Indeed, many readers were tired of tenebrous… – Сustom Literature essay

Both Fofanov and Minsky (along with such prose writers as

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Garshin and Chekhov) were cited by the poet and critic Dmitry Merezhkovsky (1865-1941) as harbingers of a new and long-awaited spirit in Russian literature. Merezhkovsky made his analysis in a seminal article of 1893 entitled On the reasons for the decline and on the new currents in contemporary Russian literature (O prichinakh upadka i 0 novykh techeniyakh sovremennoy russkoy litera-tury). In this essay - which many scholars regard as one of the opening sallies of the nascent symbolist movement in Russia - Merezhkovsky set out to delineate the reasons behind the perceived sterility of Russian literature. Among the factors he identifies are: the deterioration of the literary language, the rise of the profit motive in literature, and the failure of the utilitarian critics to promote a favorable climate for literary development. He maintains that there are two opposing impulses in Russian literature of the day: extreme materialism and passionate, "idealistic" outbursts of the spirit. Down to the present, the prevailing taste of the "crowd" has been for realism and materialism. Now, however, Merezhkovsky sees an important reaction forming. He declares that the three main elements of the new art are "mystical content, symbols, and the broadening of artistic impressionability." He concludes his essay with the optimistic observation that the modern generation has felt "the first quivering of a new life, the first breath of a great future."

Merezhkovsky's essay is of value less for its specific evaluations of individual writers than for its identification of a new mood among the reading public. Indeed, many readers were tired of tenebrous accounts of the wretched conditions of rural life; they thirsted for literature that would speak to their emotions and dreams. The symbolist movement, which would come to the fore in the late 1890s, seemed to answer that need. Merezhkovsky himself was a forerunner of this movement. Raised and educated in St. Petersburg, he was originally inspired by populist theoreticians, especially Mikhaylovsky, and his early poetry urges poets to "get to know and love the simple, dark populace" ("To the poet" ["Poetu," 1883]). This early work, published in his first collection entitled Poems {Stikhotvoreniya, 1888), bears certain affinities with Nadson's: the poet wants to contribute to social justice, but feels enervating doubts and internal weakness. Late in the 1880s, however, Merezhkovsky shifted away from the civic trend and

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JULIAN CONNOLLY

Became more interested in the impulses of the soul. His second volume of verse - Symbols (Simvoly, 1892) - reveals a palpable debt to Baudelaire and Poe, and his poem "Children of the night" ("Deti nochi," 1894) might be considered a programmatic expression of the decadent world view as defined by the symbolist writer Vyacheslav Ivanov. In Ivanov's opinion, decadence was characterized by a consciousness, "both oppressive and proud," of being the final representatives of an entire cultural lineage. The speaker in Merezhkovsky's lyric states that as "too early forerunners of a [too] belated spring," he and his kind are condemned to death: "Children of the night, we await the sun: / We shall see the light - and, like shadows, / We shall die in its rays." Merezhkovsky's intellectual explorations subsequently assumed an increasingly religious character, and he would articulate his religious beliefs in numerous critical essays and prose works during the late 1890s and the first decades of the twentieth century.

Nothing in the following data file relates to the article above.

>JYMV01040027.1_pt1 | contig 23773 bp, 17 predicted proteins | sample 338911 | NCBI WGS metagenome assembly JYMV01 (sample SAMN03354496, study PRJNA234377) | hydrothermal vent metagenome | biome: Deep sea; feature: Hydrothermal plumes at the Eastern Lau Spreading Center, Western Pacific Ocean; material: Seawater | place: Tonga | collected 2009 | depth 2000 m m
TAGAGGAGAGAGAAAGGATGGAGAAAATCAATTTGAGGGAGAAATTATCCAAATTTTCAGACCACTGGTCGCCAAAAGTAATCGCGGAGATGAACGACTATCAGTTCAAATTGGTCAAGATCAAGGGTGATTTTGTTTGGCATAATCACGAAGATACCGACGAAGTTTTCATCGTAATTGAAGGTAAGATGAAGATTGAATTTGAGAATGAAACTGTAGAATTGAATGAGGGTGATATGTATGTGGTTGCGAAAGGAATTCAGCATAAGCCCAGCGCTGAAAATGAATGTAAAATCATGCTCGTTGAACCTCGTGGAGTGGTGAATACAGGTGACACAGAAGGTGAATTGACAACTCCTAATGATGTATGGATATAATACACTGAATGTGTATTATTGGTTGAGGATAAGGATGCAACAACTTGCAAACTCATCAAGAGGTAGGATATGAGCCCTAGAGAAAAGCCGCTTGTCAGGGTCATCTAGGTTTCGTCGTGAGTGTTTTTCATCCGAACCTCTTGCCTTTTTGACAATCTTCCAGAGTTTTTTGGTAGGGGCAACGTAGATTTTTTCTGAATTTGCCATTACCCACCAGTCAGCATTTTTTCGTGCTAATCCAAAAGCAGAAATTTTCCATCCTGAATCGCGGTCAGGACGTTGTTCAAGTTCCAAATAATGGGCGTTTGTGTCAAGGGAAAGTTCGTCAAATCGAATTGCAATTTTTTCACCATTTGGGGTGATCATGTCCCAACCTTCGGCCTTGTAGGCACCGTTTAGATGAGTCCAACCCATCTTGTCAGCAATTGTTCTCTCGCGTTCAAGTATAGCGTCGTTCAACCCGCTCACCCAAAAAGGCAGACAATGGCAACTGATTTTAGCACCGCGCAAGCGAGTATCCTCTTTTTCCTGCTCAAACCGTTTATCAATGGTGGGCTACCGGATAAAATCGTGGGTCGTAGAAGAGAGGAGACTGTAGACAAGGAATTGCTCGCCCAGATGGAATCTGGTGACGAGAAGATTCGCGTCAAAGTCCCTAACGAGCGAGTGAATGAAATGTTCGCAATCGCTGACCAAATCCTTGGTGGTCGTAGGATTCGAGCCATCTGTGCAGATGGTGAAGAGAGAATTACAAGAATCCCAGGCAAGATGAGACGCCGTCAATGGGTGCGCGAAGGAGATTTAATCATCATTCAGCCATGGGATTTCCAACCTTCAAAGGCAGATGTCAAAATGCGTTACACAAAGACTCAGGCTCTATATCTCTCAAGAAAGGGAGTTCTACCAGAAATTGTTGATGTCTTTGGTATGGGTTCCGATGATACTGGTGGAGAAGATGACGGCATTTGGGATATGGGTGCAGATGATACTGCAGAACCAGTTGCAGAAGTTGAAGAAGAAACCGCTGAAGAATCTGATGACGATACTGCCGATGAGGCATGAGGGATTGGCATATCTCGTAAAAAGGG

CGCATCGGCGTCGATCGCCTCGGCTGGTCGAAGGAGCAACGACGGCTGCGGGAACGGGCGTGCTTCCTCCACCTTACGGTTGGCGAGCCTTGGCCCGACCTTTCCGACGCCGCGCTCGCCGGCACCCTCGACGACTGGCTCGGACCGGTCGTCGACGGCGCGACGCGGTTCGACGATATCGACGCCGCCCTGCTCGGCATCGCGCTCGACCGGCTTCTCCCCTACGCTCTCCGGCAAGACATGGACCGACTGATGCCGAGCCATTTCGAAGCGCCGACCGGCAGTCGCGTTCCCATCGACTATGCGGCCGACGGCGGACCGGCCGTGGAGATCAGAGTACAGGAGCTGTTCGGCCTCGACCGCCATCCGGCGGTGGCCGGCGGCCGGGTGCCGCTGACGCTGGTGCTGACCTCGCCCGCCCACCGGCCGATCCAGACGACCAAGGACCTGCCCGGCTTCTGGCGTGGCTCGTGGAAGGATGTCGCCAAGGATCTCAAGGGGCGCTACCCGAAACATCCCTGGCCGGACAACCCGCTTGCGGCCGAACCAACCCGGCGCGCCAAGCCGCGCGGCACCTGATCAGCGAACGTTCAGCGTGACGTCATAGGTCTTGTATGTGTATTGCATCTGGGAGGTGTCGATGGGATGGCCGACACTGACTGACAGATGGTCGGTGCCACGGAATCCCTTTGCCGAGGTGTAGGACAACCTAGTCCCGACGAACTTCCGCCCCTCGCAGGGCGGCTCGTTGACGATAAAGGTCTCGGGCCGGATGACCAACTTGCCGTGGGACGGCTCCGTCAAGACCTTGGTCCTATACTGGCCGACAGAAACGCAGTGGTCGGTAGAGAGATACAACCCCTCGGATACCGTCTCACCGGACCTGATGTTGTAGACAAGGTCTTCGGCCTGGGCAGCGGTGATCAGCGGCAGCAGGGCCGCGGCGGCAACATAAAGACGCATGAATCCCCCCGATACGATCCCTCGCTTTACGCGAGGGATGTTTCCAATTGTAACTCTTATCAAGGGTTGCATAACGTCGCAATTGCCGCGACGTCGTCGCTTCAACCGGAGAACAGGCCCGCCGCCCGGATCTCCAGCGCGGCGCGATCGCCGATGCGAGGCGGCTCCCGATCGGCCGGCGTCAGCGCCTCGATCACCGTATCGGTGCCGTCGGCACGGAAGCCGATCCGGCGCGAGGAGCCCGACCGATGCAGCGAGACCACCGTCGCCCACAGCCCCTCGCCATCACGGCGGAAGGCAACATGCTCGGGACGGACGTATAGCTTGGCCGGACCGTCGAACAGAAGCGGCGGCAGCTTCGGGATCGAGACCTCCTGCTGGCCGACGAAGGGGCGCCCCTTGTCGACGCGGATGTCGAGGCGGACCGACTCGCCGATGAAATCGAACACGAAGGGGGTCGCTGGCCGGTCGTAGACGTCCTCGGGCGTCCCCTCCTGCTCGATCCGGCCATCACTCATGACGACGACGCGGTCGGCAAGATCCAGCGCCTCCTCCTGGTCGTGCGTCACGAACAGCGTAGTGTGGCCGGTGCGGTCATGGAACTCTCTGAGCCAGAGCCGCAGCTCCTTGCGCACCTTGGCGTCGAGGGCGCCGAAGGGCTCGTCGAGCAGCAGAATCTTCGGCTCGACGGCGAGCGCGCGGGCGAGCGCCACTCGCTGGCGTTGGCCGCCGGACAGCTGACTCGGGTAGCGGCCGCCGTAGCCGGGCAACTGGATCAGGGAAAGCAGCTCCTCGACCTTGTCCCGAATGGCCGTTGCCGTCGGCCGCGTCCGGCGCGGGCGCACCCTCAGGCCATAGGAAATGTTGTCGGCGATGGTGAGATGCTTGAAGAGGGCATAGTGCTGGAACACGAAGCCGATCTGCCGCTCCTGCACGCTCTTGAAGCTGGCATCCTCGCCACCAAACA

As Merezhkovsky pointed out, a resurgent interest in philosophical speculation could be discerned in Russia in the concluding years of the nineteenth century. Numerous philosophers would eventually contribute to this trend. Among the most notable of them were Nikolay Berdyaev (1874-1948), Leo Shestov, and Vasily Rozanov. By the 1890s, however, one man had already developed into a distinguished thinker and writer - Vladimir Solovyov. As the son of an eminent historian at Moscow University, Solovyov grew up in an atmosphere of intellectual stimulation, and pursued an academic career at Moscow University with an emphasis first on science, then on philosophy. After a year at the Moscow Theological Academy Solovyov in 1874 defended his Master's thesis, "The Crisis of Western Philosophy" ("Krizis zapadnoy filosofii"), which provided a critique of western positivism. This was followed by his doctoral dissertation, A Critique of Abstract Principles (Kritika otvlechennykh nachal), in 1880. Solovyov's promising career as an academic was cut short by the negative reaction to his impromptu public appeal to the government to have mercy on the assassins of Tsar Alexander II. Shortly after this speech Solovyov was compelled to resign his academic post in St. Petersburg, and thus turned to philosophical inquiry and to literature. Among his most significant historical and philosophical works are The Spiritual Foundations of Life (Dukhovnye osnovy




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